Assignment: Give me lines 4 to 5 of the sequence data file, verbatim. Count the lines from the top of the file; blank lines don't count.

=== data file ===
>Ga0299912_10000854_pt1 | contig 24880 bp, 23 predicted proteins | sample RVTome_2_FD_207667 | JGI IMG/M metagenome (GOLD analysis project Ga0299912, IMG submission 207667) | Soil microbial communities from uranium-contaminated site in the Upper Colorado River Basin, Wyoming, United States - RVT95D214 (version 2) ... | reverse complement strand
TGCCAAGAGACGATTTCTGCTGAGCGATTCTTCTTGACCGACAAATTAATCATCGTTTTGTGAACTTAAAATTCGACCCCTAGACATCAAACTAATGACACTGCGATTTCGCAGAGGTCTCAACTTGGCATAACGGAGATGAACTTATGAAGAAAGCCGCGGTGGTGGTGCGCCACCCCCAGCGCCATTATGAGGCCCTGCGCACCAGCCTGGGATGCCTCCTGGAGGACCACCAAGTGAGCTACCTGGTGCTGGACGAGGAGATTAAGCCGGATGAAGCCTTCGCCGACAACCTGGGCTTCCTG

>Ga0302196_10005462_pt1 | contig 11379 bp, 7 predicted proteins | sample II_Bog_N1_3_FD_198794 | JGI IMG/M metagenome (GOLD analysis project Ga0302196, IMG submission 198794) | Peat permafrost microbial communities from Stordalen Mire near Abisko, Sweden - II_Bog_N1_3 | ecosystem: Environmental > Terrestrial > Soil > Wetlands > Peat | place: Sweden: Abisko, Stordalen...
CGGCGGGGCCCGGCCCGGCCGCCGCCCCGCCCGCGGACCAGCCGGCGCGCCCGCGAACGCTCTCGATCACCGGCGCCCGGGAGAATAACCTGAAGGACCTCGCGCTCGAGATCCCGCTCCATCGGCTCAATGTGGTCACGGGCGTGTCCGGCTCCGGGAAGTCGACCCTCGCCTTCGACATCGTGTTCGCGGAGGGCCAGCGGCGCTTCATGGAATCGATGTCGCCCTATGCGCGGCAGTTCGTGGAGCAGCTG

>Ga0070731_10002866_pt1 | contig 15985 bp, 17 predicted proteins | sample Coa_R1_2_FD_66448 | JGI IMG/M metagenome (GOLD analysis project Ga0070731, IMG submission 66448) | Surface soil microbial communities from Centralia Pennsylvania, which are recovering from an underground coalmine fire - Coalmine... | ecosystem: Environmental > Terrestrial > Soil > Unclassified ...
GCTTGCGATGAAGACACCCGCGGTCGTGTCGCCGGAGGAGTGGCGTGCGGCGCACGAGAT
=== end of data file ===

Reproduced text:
CGGCGGGGCCCGGCCCGGCCGCCGCCCCGCCCGCGGACCAGCCGGCGCGCCCGCGAACGCTCTCGATCACCGGCGCCCGGGAGAATAACCTGAAGGACCTCGCGCTCGAGATCCCGCTCCATCGGCTCAATGTGGTCACGGGCGTGTCCGGCTCCGGGAAGTCGACCCTCGCCTTCGACATCGTGTTCGCGGAGGGCCAGCGGCGCTTCATGGAATCGATGTCGCCCTATGCGCGGCAGTTCGTGGAGCAGCTG

>Ga0070731_10002866_pt1 | contig 15985 bp, 17 predicted proteins | sample Coa_R1_2_FD_66448 | JGI IMG/M metagenome (GOLD analysis project Ga0070731, IMG submission 66448) | Surface soil microbial communities from Centralia Pennsylvania, which are recovering from an underground coalmine fire - Coalmine... | ecosystem: Environmental > Terrestrial > Soil > Unclassified ...